After growing fat on reputation in the lead-up to World War 2, it’s no secret that Alfa Romeo experienced a tough time as peace resumed. Its first mass-produced small car, the 1900, was finely built and beautiful, but it was expensive and didn’t exactly set the sales floors alight.

The 1954 release of the Giulietta changed all that, bringing advanced engineering to the public beneath another achingly pretty shape.

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The Giulietta’s gestation was typically Italian. Desperately short of funds, the government-backed Alfa Romeo had wanted to introduce a small Berlina (saloon) in 1953. In order to finance the project they decided to sell company securities and hold a lottery for the investors, where the winners would be given a new Giulietta. Delivery dates were decided, the winner’s names were drawn… but the cars were still in pieces. Insiders knew the truth; the Berlina required massive re-tooling and would not be ready until 1955, even though it shared a similar mechanical layout to the 1900. Sensing a kill, the press moved in, and had Alfa not moved swiftly into Plan B, the marque may not exist today.

Alfa contracted Nuccio Bertone, head of Carrozzeria Bertone, at the time a small-scale coach builder. Bertone took on the contract to produce a coupe based on existing Giulietta parts, and the pretty Giulietta Sprint (with final design credit to the revered Franco Scaglione) was born in time for the 1954 Turin Auto Salon. It assuaged lottery winners and kept the press from dealing a final blow. Seven hundred firm orders were received for the coupe at the show itself, and the Giulietta – and Alfa Romeo – was on its way.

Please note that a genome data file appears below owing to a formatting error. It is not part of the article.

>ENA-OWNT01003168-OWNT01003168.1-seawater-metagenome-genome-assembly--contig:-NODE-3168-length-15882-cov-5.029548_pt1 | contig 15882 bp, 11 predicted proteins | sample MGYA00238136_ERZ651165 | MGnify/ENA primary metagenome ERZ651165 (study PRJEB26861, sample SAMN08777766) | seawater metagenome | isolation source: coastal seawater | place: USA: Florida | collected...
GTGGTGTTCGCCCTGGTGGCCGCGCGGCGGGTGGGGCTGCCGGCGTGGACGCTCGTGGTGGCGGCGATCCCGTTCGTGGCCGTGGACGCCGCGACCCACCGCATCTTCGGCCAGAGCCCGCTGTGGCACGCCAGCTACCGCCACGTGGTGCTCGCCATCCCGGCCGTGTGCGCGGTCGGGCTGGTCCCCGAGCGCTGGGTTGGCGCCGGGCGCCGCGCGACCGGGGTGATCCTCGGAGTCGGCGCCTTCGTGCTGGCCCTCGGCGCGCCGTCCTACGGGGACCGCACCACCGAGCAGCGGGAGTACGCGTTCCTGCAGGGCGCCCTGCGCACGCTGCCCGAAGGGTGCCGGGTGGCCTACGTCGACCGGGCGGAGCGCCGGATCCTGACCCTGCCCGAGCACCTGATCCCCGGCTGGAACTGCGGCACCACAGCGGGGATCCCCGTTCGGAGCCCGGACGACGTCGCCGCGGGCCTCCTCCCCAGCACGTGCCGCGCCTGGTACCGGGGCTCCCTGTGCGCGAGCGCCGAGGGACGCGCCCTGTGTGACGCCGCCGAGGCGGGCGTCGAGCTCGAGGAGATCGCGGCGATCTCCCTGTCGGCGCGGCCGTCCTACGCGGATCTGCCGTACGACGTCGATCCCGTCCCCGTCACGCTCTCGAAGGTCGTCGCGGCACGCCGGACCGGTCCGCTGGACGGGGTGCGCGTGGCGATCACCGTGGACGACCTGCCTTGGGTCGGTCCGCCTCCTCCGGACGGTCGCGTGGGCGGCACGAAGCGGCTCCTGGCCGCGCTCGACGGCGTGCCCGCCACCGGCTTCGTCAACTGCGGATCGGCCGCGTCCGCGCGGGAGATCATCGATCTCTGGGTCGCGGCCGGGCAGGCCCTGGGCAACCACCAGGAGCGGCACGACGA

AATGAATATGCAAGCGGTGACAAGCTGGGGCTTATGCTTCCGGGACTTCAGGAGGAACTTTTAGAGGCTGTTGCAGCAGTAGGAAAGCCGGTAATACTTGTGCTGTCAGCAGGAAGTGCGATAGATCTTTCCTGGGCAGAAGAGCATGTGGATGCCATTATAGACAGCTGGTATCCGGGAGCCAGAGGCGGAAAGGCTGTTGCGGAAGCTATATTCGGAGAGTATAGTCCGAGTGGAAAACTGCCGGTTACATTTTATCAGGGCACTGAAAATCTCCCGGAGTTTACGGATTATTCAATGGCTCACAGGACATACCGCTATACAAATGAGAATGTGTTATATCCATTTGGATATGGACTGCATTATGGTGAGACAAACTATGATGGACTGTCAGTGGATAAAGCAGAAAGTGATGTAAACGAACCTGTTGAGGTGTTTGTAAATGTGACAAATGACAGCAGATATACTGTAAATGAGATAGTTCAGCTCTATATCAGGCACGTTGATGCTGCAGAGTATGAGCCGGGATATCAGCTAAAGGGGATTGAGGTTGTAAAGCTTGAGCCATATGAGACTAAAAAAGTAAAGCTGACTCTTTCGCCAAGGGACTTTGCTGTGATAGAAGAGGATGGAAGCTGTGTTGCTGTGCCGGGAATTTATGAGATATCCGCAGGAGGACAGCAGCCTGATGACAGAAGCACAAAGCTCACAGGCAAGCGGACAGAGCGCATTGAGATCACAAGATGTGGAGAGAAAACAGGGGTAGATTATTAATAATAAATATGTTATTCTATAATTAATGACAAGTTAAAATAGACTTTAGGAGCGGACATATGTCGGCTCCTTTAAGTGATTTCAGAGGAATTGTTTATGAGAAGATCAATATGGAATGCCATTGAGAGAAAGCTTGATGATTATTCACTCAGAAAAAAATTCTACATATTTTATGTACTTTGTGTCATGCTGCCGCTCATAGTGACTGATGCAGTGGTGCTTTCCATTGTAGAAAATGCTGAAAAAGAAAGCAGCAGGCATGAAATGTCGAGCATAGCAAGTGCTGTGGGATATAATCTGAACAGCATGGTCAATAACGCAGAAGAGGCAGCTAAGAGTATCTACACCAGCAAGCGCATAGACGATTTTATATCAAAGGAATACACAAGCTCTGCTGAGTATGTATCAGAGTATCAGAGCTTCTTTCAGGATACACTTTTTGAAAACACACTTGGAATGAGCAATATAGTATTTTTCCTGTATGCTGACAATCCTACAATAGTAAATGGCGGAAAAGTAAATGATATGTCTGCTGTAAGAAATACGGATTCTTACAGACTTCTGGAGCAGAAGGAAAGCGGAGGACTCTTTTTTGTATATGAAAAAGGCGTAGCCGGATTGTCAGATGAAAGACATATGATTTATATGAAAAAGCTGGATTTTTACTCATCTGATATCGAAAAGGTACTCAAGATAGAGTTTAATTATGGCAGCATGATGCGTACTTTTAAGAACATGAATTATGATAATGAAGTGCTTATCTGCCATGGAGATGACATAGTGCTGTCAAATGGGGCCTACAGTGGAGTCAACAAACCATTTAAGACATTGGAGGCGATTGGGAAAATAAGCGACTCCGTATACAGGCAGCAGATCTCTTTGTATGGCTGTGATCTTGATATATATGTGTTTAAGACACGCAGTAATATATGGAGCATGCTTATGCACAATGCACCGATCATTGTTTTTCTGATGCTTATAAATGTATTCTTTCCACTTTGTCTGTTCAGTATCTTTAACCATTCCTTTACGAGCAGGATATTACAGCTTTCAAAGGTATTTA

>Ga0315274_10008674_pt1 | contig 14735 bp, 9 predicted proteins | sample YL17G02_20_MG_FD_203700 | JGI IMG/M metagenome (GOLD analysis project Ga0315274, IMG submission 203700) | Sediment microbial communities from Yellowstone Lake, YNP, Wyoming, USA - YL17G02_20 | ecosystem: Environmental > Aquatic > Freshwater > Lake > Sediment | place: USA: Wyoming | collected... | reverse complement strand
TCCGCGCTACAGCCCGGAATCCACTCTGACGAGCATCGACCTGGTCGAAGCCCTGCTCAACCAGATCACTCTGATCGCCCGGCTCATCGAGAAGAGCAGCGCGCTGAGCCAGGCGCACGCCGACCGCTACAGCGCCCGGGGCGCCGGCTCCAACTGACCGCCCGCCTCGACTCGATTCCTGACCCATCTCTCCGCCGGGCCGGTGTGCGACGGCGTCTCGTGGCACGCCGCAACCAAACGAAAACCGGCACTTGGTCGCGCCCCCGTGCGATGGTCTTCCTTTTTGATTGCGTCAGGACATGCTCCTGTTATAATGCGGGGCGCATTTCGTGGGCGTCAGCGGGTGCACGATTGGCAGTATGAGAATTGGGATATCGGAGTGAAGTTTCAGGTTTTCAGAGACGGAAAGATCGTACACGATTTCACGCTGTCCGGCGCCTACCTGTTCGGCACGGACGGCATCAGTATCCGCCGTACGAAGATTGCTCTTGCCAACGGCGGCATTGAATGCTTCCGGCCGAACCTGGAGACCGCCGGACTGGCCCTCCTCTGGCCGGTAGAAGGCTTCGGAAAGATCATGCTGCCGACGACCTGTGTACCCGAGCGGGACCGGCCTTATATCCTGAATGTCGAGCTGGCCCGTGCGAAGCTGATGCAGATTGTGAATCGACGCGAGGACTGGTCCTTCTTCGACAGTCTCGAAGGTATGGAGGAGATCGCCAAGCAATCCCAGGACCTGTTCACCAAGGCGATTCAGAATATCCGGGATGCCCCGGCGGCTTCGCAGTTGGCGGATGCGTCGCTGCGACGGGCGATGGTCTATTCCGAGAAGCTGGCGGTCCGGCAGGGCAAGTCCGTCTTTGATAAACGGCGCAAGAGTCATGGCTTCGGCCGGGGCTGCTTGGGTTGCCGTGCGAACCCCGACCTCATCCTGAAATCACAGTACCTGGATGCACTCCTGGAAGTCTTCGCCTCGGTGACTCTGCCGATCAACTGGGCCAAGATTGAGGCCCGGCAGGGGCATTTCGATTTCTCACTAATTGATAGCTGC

It was powered by a 1290cc derivative of the 1900’s engine, but the twin-cam now featured a lighter alloy block, giving the Sprint a capacity edge over its contemporary 1100cc Fiat, Renault and Citroen opposition. Fed by a single Solex carburettor and with 8.0:1 compression, output was initially 65bhp at a heady 6000rpm. This was mated to a four-speed column-shifted manual transmission, with drum brakes fitted at each corner.

Buoyed by the showroom success of the Sprint Alfa, ever the racers, decided to introduce the Sprint Veloce (fast) in 1956. It defined the term ‘mini-GT’, with an output of 90bhp (67kw) at 6500rpm, 9.1:1 compression and twin 40mm Weber carburettors. Further details included an aluminium baffled sump with integrated oil cooler, a tubular exhaust manifold, higher-lift camshafts and shotpeened rods which allowed it to spin like a top, through to 7000rpm-plus.

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A small run of Alleggerita (lightened) Sprint Veloces were fitted with ally panels and perspex windows to become the devils of the Dolomites, dominating the 1300 GT classes at hill-climbs and road racing events in Europe and America. One such car won the 1957 Tour de Corse outright, while Grand Prix driver Jo Bonnier regularly beat 1600cc Porsche 356s and hounded Ferraris throughout the 1950s.

1959 saw a series update which included a split-case gearbox along with more durable engine parts designed to increase longevity. Outwardly an altered, busier front-end treatment distinguishes the newer series (known as the 101) from the previous 750-series model, although power outputs remained the same.

The featured car is special, for several reasons, but these photos have a particular poignancy for your scribe. They were taken back in 2012 when this Azzurro Iseo 1962 Giulietta Sprint Veloce was owned by a now-departed friend of mine, Tony Hawker. These images are a tribute to the day. Rest in peace, Tony.

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As you can see, the steering wheel is on the right-hand side, making this Giulietta SV unique; no record exists of another… though how it came to be is truly fascinating.

Manufactured on 4 June 1962, it was sold to a Europe-based Australian engineer by the name of Michael Barden on 15 June 1962. Mr. Barden ordered the car in Azzurro Iseo, the powdery, light sky blue that adorns it today. It was also optioned with luggage straps to facilitate him driving around Europe with his new bride for their honeymoon. Michael and his wife, after paying 1066 pounds sterling, collected it from the Minetti dealership in Milan and headed for the autostrada.

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After this romantic sojourn through the Alps, Michael had the SV shipped to his new post in the United States, firstly arriving in Texas before moving to Chicago in 1963.